Follow Slashdot stories on Twitter

 



Forgot your password?
typodupeerror
Check out the new SourceForge HTML5 internet speed test! No Flash necessary and runs on all devices. Also, Slashdot's Facebook page has a chat bot now. Message it for stories and more. ×

Comment Re: Who cares? (Score 1) 303

You're assuming that it is a one time operation. here's the long term problem: At best 5% of a launch mass goes to the payload to reach LEO. At best. If launching a manned mission to Mars, the vast majority of the launch fuel will be to get the vehicle to reach LEO. So the vehicle most likely will have to be re-fueled in orbit. Again 5% of a launch just to refuel a craft.

Certainly it can be done short term for a few flights. However a long term mission to Mars might be better off with moon refueling where gravity is 1/6 that of Earth. Will it be easy to set up a Moon base to serve as a refueling point? No. But in the long run it will be better.

Comment Re: Great idea... But there is a problem... (Score 1) 303

aka, for every 10 kg you launch to LEO you get 1kg payload to your destination

That's factually not true. Falcon Heavy Weight (1,420,788 kg), LEO payload (54,400 kg ): 3.83%
Ariane 5 Weight: 777,000kg, LEO payload: 16,000 kg. 2.05%
Atlas V Weight 345,000, LEO payload: 18,810 kg: 5.45%

At best it is 5%. At best. Many orbital launch systems deliver less than 5%.

Just 3000 m/s is a nearly 3:1 ratio.

Someone is forgetting basic physics. F=(1/2)m(v^2). The ratio is not 3:1. The ratio is (10^2)/(3^2) or 11:1.

Comment Re: Great idea... But there is a problem... (Score 1) 303

Because they're... probes? Most of them weigh so little and go by so energy efficient orbits that there's no point.

If their orbits are so efficient why do many of them have flybys so they get a gravity assist? These are also unmanned probes for which time is not as important a factor as a manned mission.

Your typical probe is maybe a ton, the Curiosity mission was a real heavyweight at almost four tons total - of which the rover itself was around one, but still something a regular Falcon 9, Atlas V or Delta IV could deliver to Mars. There's still room for bigger missions on a Delta IV Heavy, even before the Falcon Heavy flies. We don't do it because there's no point in adding that complexity and the extra expense doesn't give any payback in science. It's better science to send two small probes than one big one.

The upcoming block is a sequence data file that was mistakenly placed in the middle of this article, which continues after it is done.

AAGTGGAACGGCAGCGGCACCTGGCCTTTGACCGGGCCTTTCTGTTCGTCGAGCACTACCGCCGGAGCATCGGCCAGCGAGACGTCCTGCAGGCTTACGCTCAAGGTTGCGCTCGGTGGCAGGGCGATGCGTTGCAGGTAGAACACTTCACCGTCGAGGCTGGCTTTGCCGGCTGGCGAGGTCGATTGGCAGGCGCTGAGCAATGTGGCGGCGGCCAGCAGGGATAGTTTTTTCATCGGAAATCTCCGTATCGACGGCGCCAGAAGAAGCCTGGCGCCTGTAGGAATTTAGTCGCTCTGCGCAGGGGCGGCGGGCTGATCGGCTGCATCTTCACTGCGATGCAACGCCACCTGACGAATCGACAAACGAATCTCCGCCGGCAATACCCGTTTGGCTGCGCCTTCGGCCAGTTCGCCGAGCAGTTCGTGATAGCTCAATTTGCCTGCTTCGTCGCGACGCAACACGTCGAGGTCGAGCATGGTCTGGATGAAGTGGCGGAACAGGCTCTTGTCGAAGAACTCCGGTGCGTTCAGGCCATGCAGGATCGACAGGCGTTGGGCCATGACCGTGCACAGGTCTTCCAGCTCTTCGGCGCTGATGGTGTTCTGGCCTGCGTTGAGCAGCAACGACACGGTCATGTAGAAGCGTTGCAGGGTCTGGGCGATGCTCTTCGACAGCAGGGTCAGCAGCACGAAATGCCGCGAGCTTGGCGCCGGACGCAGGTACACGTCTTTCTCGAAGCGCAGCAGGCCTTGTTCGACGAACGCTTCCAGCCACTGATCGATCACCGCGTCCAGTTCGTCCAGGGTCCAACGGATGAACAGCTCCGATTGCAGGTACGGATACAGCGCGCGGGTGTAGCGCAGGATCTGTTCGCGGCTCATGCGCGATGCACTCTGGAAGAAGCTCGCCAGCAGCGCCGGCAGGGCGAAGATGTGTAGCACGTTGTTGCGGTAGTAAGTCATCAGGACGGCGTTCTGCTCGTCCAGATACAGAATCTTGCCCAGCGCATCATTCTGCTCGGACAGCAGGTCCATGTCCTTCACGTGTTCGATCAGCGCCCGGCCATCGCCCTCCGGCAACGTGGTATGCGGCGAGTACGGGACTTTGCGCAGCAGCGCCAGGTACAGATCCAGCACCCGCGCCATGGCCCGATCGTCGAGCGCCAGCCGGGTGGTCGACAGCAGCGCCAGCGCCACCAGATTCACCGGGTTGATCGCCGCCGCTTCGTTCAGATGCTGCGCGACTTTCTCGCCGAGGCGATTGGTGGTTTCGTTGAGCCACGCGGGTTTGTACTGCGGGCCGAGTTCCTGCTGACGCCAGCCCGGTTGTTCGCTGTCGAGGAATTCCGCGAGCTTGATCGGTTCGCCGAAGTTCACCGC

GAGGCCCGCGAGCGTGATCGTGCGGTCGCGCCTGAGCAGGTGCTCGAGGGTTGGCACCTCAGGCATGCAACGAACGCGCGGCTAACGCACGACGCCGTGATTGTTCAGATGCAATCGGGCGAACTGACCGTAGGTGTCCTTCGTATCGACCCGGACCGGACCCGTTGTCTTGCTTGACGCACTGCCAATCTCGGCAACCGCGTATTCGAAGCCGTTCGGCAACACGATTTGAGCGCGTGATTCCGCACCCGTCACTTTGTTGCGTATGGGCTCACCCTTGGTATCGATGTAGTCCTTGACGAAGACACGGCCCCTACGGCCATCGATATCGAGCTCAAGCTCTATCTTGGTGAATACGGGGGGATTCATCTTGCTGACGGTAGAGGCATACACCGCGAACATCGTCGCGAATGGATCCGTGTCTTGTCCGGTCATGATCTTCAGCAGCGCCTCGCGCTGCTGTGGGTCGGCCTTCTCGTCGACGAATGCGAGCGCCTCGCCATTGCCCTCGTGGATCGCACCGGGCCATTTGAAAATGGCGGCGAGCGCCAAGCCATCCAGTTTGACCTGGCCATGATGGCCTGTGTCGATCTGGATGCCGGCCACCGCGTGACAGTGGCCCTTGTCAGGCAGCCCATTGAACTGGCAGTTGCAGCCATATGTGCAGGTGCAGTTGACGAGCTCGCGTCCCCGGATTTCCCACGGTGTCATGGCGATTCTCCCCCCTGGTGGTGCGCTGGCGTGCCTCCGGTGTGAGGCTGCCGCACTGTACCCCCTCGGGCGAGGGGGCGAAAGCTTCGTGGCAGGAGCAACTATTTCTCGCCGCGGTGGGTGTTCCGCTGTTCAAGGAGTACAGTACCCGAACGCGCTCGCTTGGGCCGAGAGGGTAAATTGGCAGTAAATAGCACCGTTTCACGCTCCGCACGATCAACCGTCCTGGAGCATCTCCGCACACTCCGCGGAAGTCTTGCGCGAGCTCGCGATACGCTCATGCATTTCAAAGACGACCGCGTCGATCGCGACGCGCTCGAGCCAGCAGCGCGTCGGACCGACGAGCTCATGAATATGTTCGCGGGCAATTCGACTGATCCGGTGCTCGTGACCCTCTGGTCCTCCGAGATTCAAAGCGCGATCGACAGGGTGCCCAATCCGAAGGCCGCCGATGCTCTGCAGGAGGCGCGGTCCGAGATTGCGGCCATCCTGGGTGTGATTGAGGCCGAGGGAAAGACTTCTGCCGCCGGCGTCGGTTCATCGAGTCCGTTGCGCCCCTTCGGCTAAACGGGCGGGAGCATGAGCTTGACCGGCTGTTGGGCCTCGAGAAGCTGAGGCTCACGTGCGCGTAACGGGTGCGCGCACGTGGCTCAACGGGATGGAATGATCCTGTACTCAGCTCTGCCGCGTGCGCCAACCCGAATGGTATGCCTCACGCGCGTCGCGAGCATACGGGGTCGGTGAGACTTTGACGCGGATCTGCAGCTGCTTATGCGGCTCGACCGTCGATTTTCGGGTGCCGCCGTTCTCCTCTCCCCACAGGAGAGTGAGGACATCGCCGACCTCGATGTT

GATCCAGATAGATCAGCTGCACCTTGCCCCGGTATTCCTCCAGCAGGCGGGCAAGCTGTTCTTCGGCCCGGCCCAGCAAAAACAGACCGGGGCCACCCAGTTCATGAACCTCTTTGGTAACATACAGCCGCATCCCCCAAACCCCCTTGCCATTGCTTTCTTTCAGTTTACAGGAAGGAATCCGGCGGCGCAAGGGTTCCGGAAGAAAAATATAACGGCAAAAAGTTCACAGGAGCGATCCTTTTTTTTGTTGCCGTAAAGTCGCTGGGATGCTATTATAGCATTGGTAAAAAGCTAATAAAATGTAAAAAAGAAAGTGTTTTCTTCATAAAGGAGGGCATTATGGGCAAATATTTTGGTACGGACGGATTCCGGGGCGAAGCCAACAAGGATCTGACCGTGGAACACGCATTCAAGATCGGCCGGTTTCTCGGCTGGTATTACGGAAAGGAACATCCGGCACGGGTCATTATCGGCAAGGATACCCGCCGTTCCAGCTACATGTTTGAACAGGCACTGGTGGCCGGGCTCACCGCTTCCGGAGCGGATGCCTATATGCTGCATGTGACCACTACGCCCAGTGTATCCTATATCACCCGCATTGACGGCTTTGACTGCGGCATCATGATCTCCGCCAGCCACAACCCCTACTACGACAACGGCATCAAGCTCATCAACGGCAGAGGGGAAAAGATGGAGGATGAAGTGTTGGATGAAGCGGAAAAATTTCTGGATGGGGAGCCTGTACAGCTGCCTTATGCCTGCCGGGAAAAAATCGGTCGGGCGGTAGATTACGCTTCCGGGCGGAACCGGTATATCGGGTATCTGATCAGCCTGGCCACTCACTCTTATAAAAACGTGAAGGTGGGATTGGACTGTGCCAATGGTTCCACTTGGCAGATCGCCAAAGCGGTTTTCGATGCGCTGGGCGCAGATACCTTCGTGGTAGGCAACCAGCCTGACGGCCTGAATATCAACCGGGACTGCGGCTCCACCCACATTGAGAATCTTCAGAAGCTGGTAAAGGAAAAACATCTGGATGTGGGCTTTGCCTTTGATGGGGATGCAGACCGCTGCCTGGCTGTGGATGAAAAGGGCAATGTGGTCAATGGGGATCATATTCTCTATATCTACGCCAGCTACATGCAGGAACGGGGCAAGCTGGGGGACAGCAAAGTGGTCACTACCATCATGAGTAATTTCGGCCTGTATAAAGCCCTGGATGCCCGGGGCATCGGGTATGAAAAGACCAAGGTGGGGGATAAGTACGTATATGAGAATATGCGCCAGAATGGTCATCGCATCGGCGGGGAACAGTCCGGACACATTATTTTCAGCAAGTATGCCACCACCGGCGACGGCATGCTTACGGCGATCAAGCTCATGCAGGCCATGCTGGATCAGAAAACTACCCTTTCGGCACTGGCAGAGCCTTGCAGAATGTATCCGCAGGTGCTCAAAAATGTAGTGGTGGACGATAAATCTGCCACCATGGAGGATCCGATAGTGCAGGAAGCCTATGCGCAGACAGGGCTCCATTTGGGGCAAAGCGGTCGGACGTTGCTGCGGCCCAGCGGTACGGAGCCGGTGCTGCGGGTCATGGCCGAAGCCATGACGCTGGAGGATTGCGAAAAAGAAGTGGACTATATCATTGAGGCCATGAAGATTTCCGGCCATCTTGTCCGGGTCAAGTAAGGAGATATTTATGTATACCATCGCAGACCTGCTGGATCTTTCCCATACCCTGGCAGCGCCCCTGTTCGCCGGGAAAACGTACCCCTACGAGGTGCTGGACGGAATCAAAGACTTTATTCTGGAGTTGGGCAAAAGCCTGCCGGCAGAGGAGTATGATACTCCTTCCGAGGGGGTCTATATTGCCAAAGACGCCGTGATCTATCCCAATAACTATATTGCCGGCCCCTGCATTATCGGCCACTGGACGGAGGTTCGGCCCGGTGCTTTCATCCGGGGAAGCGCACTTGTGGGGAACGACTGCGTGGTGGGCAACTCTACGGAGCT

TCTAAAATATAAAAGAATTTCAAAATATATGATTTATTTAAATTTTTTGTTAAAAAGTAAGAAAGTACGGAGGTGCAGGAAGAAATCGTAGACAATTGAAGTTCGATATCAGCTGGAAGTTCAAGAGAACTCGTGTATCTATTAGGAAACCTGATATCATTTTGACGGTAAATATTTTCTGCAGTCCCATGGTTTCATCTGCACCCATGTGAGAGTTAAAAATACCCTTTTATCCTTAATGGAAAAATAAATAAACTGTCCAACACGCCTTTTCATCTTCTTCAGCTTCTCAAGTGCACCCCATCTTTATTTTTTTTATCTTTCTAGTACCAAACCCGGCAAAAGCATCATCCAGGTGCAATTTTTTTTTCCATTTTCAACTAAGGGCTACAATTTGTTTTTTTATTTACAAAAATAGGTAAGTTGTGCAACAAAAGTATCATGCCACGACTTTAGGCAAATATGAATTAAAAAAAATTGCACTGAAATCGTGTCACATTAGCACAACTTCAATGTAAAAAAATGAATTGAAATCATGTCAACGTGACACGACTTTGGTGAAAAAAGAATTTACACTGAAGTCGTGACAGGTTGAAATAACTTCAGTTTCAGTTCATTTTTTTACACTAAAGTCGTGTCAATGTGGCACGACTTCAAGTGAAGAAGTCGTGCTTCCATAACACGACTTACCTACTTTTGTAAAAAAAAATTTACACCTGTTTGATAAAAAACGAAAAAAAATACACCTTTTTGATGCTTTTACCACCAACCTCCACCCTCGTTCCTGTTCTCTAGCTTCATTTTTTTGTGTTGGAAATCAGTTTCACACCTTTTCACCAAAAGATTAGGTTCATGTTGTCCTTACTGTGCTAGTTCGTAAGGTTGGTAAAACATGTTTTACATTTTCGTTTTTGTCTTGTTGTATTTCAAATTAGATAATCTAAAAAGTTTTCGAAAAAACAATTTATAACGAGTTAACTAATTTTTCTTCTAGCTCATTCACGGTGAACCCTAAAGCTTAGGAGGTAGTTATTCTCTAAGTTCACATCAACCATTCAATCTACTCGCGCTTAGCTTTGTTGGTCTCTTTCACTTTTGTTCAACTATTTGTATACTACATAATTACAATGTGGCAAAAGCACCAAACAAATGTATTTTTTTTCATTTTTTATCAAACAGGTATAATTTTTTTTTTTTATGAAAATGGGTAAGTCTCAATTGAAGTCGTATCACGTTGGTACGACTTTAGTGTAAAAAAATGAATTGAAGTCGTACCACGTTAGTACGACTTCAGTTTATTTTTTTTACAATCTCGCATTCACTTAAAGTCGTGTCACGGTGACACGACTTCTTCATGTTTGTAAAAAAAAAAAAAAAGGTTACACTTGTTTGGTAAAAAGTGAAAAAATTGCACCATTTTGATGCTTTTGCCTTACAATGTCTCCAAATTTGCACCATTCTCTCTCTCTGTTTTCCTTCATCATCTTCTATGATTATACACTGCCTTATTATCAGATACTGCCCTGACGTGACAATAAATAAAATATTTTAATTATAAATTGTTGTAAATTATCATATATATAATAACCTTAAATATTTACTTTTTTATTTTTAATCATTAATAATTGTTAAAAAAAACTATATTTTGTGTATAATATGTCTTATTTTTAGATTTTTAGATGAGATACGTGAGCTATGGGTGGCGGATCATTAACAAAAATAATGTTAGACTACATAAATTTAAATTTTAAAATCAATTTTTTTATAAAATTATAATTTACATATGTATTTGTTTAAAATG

Falcon Heavy's max payload to Mars is 13,000 kg which is about the size of 1 ISS module. Orion spacecraft is estimated to be 25,000kg with 9,000kg of fuel. Bigger rockets will be necessary, or refueling in space has to be an option.

Comment Re: Why not land on the moon? (Score 1) 303

Your "logic" seems to be that it is impossible to test the new rocket without strapping people on top. This is, of course, nonsense.

Please read above: This was my first post in this thread: "Because you have to walk before you run. Before landing on the moon don't you think NASA should get to the moon first. Apollo 11 was not the first Apollo mission to reach the moon if you remember history."

Two I never said it. My point: Anything new from NASA has to be tested. Even the Apollo era technology was tested. Before Apollo 11 landed on the moon, Apollo 8 and Apollo 10 went to the moon to test various aspects of the mission including orbit and module docking.

Putting a crew on the first attempt to fly a new rocket is foolhardy. To do so on a stack that can fly just fine without a crew is a reckless stunt.

If you read my words, I never advocated for that. But it appears you didn't do so.

Comment Re: Who cares? (Score 1) 303